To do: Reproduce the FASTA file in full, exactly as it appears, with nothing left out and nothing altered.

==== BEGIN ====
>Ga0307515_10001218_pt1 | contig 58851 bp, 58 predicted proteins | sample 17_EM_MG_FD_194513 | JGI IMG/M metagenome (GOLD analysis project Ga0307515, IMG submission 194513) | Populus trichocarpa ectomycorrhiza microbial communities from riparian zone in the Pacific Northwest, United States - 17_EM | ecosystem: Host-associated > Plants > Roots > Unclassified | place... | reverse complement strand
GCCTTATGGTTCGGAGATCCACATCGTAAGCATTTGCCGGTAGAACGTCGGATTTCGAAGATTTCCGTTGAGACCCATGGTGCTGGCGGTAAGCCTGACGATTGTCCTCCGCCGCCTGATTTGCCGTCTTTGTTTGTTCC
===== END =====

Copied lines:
>Ga0307515_10001218_pt1 | contig 58851 bp, 58 predicted proteins | sample 17_EM_MG_FD_194513 | JGI IMG/M metagenome (GOLD analysis project Ga0307515, IMG submission 194513) | Populus trichocarpa ectomycorrhiza microbial communities from riparian zone in the Pacific Northwest, United States - 17_EM | ecosystem: Host-associated > Plants > Roots > Unclassified | place... | reverse complement strand
GCCTTATGGTTCGGAGATCCACATCGTAAGCATTTGCCGGTAGAACGTCGGATTTCGAAGATTTCCGTTGAGACCCATGGTGCTGGCGGTAAGCCTGACGATTGTCCTCCGCCGCCTGATTTGCCGTCTTTGTTTGTTCC